By Derren Howard
It turns out that eating a full dinner at 10pm after two tough tennis matches wasn’t the ideal preparation for a semi-final against Caroline Wozniacki.
Heather Watson, the British No 3, had advanced to the last four thanks to victories on Thursday against Anastasia Pavlyuchenkova and an energy-sapping three-setter versus world No 20 Barbora Strycova. But her encouraging run on the south coast was halted and ended British interest at Devonshire Park as she was beaten 6-2 3-6 7-5 by Wozniacki.
“I was a bit slow and heavy to the ball, making a lot of mistakes,” said the Briton ranked 126 after a disappointing year. “I didn’t finish dinner last night till 10pm. Once I was done with my match, physio, stretching, all that, so I think I felt a bit sluggish from the long day yesterday.”
Watson received a wildcard into the tournament and was bidding to become the first British player to reach the final of the Aegon International since 1976, when Virginia Wade lost to Chris Evert. It was a nervous start for the 25-year-old and she dropped her serve three times in the first set against the world No 6 from Denmark.
Watson, who reached the Eastbourne semi-final in 2014, fought back well to take the second but Wozniacki won a tight deciding set to secure her place in the final against world No 3 Karolina Pliskova, who had a walkover following the withdrawal of British No 1 Johanna Konta.
Watson was disappointed to bow out but encouraged that her form is improving ahead of Wimbledon, where she will face Belgium’s Maryna Zanevska, the world No 117, in the first round. “I’m feeling great about my game and got some great match wins under my belt. I’m feeling confident going into next week.”
Wozniacki, who played with a niggling abdominal injury that troubled her on serve, will contest her first grass court final since she won Eastbourne in 2009. She said: “Heather is a great player, we always have tough fights on court, I was pleased to finish it off. The final will be tough, she (Pliskova) didn’t play today so she will be well rested. Definitely it’s an advantage.”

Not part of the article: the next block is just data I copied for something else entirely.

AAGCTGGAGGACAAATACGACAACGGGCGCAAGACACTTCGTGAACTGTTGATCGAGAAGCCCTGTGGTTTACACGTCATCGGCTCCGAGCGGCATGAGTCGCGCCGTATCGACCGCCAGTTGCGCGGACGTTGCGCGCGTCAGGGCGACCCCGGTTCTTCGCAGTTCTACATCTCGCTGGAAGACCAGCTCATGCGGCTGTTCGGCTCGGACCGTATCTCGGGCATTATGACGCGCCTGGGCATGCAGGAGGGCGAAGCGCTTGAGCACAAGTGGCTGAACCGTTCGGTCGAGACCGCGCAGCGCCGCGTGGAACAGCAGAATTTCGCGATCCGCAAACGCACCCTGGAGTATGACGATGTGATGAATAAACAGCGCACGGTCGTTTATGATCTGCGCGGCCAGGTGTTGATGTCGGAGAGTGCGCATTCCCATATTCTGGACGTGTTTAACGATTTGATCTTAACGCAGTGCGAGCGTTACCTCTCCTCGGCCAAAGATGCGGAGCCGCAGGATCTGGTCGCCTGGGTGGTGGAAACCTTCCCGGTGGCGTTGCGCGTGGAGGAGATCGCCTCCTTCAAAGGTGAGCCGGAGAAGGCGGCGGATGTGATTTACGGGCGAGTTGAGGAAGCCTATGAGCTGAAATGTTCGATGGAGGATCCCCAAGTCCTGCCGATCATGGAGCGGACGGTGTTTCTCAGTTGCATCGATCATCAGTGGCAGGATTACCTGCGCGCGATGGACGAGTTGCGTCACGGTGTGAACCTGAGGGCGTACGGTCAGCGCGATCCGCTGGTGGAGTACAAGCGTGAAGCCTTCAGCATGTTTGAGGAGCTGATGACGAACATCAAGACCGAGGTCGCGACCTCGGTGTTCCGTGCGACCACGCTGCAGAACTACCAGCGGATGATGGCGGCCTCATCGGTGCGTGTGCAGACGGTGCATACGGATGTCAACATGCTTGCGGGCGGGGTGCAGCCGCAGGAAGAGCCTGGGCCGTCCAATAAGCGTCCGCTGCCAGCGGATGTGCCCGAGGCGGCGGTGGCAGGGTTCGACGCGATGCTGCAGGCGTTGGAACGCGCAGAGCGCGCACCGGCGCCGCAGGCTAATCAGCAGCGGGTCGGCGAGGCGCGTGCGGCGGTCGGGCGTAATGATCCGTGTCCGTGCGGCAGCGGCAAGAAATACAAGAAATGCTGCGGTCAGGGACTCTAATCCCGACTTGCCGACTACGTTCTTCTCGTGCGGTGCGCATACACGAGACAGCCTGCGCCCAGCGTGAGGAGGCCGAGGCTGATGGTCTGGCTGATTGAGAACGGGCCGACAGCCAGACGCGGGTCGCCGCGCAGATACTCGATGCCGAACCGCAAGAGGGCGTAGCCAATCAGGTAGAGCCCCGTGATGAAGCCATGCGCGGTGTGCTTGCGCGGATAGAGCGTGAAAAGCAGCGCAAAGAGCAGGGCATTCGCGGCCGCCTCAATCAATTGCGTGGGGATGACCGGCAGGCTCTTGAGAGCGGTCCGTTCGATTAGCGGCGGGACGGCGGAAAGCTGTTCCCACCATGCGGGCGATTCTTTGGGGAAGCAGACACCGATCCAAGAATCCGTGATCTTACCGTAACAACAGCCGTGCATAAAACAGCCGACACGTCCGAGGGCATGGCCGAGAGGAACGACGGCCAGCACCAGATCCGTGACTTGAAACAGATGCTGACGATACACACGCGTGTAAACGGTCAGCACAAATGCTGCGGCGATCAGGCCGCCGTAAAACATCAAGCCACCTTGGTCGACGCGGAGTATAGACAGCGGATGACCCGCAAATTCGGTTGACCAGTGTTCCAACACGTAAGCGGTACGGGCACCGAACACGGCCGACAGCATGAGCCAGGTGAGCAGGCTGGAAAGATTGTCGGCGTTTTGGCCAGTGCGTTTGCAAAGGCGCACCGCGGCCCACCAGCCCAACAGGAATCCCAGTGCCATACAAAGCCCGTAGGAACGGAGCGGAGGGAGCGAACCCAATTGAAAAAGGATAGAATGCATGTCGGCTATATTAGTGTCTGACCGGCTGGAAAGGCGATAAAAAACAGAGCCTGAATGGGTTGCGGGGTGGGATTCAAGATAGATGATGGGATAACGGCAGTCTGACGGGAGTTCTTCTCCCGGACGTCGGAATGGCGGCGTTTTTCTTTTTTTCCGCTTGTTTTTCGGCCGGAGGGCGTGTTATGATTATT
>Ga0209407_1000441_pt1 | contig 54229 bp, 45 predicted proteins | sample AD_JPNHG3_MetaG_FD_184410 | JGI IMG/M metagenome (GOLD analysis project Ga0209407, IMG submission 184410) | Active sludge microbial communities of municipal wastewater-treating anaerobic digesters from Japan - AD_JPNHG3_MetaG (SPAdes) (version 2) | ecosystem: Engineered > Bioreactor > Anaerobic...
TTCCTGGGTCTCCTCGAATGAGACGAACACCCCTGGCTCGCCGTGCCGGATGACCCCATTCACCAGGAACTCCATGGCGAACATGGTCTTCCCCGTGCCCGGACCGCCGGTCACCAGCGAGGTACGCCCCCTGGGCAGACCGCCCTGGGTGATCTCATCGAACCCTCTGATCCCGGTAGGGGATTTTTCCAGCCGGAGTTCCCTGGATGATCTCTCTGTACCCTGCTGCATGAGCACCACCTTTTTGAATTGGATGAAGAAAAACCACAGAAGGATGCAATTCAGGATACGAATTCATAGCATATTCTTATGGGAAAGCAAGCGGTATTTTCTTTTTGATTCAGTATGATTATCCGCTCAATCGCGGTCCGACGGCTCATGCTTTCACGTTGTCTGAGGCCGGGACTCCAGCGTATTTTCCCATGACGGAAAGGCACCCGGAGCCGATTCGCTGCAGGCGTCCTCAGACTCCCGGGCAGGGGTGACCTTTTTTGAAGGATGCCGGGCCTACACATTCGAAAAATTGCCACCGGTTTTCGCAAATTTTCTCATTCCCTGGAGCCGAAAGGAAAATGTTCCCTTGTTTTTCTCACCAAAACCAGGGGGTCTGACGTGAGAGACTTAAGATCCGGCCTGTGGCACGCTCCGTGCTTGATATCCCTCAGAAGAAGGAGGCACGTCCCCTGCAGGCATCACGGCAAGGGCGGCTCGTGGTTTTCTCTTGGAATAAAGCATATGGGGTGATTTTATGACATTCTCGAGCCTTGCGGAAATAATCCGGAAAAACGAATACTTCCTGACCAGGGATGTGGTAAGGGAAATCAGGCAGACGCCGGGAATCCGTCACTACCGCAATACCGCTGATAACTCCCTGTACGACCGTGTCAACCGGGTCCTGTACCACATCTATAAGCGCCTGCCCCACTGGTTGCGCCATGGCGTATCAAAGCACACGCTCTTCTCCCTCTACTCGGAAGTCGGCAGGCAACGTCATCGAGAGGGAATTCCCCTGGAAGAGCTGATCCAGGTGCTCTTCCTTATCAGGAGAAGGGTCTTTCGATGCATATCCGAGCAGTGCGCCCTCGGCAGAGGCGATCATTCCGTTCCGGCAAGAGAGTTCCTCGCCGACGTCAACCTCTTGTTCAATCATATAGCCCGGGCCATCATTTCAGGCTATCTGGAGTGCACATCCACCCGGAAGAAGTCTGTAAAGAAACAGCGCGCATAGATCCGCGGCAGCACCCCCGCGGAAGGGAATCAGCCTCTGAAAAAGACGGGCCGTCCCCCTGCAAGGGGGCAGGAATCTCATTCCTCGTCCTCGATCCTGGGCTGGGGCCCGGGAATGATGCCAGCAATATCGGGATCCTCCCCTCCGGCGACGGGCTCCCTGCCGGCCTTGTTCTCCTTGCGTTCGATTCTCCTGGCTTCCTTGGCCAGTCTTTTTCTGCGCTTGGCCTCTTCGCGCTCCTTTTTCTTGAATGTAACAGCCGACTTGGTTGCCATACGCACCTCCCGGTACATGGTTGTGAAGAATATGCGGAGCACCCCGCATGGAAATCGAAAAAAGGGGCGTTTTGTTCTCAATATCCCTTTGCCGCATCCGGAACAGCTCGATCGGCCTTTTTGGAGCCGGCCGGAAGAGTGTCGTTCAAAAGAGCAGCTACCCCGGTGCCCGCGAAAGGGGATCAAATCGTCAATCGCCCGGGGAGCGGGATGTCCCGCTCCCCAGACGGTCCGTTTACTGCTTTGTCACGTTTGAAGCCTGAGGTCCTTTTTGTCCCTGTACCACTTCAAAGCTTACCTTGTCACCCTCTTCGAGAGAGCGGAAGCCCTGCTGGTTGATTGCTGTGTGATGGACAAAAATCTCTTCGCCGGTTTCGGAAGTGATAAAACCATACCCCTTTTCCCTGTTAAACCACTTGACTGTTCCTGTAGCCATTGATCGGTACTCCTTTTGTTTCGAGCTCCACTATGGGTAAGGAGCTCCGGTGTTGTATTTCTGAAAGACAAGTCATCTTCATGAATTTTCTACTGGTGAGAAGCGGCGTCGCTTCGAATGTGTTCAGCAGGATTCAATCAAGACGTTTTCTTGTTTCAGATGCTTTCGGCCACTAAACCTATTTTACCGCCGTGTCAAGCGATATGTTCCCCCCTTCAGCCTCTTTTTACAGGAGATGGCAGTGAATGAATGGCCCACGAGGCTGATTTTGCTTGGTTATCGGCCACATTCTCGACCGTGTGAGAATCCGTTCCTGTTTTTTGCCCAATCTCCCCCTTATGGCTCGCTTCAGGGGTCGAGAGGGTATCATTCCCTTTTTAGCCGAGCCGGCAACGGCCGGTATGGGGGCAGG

World No 4 Novak Djokovic eased into the men’s final on his Eastbourne debut with an entertaining 6-4 6-4 triumph against hard-hitting young Russian Daniil Medvedev in one-hour 22 minutes.
The top seed is yet to drop a set at Devonshire Park and is one victory away from a first grass-court title since winning Wimbledon in 2015. Standing in his way will be world No 16 Gael Monfils who overcame Richard Gasquet 6-2 7-6 7-6 in an all French semi-final.
The 30-year-old Serb was the only player in the top 15 of the men’s draw and his most worrying moments so far this week came from the town’s seagulls. They swooped Djokovic on court and at 4-3 in the second he shouted: “Okay, I hear you.” as they squawked above centre court.
“I actually quite like the seagulls. I faced timed my son on my hotel balcony and the seagulls were included,” joked Djokovic. “I could not be happier to reach the final. I was hoping to do well but this is the dream result. I can fight for the trophy and I hope to perform.”
At Wimbledon Djokovic is scheduled to play world No 44 Martin Klizan in round one before a potential clash with Juan Martin del Potro in round three.